We have not had a situation in the modern history like we are currently experiencing with the pandemic caused by the C-19 virus. It is having a negative impact on almost every country across the world and nobody has a definite idea of where it came from, how long it will impact our daily lives and what the future will look like.
There will be a new tomorrow, but we don’t know what that tomorrow will look like. The world will become more interwoven with business, health organizations, social welfare, financial institutions and governments operating jointly on a continental and world-wide scale.
The insurance risk exposure will start to change in line with changing social and business structures and behavior. The “mix” of losses due to specific perils will change according to and in line with human behavior, new human structures and movement.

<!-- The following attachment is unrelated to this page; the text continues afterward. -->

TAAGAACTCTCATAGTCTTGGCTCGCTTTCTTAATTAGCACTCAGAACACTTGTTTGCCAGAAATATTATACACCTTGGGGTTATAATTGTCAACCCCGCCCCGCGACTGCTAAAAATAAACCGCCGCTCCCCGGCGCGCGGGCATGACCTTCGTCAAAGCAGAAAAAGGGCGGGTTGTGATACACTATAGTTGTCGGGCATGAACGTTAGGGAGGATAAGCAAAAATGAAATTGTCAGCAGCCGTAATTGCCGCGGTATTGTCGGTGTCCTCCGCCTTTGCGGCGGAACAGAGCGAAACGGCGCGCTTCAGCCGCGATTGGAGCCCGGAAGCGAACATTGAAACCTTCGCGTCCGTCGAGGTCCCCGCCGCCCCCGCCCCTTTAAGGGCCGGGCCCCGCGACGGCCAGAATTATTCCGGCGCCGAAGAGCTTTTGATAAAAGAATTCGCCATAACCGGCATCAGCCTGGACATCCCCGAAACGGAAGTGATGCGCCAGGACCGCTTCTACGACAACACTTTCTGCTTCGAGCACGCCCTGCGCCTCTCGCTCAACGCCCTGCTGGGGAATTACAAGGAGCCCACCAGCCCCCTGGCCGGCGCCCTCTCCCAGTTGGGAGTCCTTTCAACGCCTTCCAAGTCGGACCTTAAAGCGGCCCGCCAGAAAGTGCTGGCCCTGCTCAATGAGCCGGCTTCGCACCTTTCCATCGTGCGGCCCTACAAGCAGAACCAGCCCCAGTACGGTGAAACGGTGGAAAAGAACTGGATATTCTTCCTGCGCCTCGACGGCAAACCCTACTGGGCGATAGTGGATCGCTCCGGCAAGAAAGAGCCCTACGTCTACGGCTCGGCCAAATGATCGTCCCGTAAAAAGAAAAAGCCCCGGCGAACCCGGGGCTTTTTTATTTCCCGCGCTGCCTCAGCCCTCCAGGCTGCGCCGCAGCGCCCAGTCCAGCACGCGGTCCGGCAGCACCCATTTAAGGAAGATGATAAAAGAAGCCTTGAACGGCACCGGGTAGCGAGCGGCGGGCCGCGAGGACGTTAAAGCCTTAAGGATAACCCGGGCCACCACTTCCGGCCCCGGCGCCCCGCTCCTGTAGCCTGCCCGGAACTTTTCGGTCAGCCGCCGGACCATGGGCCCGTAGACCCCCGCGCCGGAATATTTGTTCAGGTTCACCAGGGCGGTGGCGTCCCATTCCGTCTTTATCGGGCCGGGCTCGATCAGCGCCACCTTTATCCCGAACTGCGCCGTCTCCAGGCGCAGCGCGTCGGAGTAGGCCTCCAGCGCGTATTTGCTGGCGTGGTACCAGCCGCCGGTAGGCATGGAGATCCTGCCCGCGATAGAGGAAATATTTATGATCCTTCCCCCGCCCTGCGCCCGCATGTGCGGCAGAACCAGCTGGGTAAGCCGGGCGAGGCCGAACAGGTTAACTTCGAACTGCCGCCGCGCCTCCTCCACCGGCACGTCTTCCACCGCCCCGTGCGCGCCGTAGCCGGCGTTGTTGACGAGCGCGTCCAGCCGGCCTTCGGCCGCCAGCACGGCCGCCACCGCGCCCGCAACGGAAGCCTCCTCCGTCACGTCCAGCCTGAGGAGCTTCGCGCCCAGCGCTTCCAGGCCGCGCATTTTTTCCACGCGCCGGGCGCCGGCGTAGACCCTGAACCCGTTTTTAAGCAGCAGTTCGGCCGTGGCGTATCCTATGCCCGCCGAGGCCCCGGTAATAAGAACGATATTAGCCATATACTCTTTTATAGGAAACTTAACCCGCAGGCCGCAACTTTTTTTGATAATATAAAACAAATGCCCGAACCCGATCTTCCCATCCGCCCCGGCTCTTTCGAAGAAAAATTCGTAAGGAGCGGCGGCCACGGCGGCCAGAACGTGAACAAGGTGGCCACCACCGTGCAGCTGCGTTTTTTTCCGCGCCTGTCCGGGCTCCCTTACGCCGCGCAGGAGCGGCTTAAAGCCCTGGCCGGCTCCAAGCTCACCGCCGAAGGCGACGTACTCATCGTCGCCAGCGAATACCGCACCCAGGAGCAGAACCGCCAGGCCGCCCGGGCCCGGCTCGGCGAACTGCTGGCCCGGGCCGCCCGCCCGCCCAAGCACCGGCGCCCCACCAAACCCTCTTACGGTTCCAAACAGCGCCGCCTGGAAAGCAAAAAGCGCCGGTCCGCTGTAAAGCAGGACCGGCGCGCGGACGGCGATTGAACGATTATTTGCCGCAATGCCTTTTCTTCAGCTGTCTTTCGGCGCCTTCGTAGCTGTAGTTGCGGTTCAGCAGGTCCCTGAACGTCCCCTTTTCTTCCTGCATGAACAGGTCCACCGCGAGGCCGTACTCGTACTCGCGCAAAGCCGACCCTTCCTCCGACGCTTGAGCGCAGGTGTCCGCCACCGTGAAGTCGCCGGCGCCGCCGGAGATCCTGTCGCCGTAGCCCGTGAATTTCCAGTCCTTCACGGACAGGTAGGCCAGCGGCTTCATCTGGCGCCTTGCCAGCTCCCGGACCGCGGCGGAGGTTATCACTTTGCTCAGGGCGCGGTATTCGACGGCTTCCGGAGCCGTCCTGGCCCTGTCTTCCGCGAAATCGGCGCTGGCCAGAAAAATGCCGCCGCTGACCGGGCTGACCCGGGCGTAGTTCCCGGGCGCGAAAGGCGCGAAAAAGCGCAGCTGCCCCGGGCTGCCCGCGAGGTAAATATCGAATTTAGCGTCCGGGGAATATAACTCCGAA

Less vehicles on the road and less movement of vehicles will mean a reduction in vehicle accidents and less opportunities for vehicle theft and hi-jacking incidences. Humans and technology will become entrenched far faster than envisaged a decade ago.
Eqstra’s income revolves around wheels and everything to do with wheels. However, we don’t know what will happen to the transport and vehicle industries. Will the ordinary man in the street need less vehicles, smaller vehicles, cheaper vehicles or no vehicles? Will public transport and taxis be the future to get from one point to another.
The longer it takes our country to break out of the lock-down the easier it will become to break out of the need to commute long distances over long periods of time to arrive at an office and spend hours on end in meetings. Business is re-inventing itself and the future is looking bleak for roads, wheels, fuel and the financing of it.